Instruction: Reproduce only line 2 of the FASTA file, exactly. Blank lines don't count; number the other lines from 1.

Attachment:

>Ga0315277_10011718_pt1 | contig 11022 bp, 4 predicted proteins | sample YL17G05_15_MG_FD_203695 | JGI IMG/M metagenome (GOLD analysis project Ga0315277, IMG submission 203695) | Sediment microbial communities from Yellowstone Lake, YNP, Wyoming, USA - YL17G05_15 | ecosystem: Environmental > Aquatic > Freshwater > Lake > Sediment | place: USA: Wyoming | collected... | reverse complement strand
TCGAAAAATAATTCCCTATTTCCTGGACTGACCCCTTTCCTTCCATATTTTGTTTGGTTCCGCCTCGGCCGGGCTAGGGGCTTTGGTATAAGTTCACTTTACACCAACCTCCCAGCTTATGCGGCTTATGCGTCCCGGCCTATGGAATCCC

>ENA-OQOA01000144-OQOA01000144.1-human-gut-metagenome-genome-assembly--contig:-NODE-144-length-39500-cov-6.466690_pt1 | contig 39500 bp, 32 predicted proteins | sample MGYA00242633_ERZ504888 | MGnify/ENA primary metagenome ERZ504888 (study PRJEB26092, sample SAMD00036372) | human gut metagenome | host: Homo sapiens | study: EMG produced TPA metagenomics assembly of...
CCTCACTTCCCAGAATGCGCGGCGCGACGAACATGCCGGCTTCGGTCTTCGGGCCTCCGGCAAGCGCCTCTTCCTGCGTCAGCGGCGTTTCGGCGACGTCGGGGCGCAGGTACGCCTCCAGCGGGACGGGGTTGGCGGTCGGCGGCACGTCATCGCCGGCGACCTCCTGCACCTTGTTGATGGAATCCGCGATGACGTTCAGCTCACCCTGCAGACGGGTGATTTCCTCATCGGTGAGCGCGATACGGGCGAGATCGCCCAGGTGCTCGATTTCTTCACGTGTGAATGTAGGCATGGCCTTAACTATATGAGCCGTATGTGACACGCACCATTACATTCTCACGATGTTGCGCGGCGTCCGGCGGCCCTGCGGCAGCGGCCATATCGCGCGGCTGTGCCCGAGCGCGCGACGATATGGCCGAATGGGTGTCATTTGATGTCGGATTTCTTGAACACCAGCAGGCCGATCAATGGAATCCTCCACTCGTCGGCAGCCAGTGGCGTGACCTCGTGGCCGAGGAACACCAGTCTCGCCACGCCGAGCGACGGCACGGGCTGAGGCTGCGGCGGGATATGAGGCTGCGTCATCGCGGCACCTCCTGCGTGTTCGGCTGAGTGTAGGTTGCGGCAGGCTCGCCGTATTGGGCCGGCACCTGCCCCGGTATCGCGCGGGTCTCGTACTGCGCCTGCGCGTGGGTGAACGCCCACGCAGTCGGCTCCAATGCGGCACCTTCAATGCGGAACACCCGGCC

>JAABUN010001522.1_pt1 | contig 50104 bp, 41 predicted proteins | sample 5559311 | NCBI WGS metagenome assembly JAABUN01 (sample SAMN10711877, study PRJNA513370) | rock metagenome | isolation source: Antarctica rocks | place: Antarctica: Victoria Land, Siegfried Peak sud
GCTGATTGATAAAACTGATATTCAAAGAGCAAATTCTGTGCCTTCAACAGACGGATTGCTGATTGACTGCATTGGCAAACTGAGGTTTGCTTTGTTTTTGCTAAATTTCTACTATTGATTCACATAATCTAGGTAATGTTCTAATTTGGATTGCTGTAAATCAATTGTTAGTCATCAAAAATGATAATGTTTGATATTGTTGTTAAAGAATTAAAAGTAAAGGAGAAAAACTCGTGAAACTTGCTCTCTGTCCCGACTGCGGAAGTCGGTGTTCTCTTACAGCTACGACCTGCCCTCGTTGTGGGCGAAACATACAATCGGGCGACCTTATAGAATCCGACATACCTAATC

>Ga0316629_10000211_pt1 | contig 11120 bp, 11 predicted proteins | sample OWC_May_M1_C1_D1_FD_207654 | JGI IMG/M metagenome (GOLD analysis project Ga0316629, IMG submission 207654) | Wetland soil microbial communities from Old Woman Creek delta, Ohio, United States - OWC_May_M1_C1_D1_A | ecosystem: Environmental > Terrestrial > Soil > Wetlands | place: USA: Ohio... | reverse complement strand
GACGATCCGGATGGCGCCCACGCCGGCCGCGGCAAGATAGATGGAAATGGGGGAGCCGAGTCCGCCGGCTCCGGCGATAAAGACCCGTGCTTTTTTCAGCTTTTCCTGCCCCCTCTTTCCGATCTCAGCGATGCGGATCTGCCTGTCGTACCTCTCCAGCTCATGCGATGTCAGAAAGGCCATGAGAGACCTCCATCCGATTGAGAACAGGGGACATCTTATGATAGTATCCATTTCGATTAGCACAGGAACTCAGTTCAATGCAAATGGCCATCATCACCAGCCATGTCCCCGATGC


TCGAAAAATAATTCCCTATTTCCTGGACTGACCCCTTTCCTTCCATATTTTGTTTGGTTCCGCCTCGGCCGGGCTAGGGGCTTTGGTATAAGTTCACTTTACACCAACCTCCCAGCTTATGCGGCTTATGCGTCCCGGCCTATGGAATCCC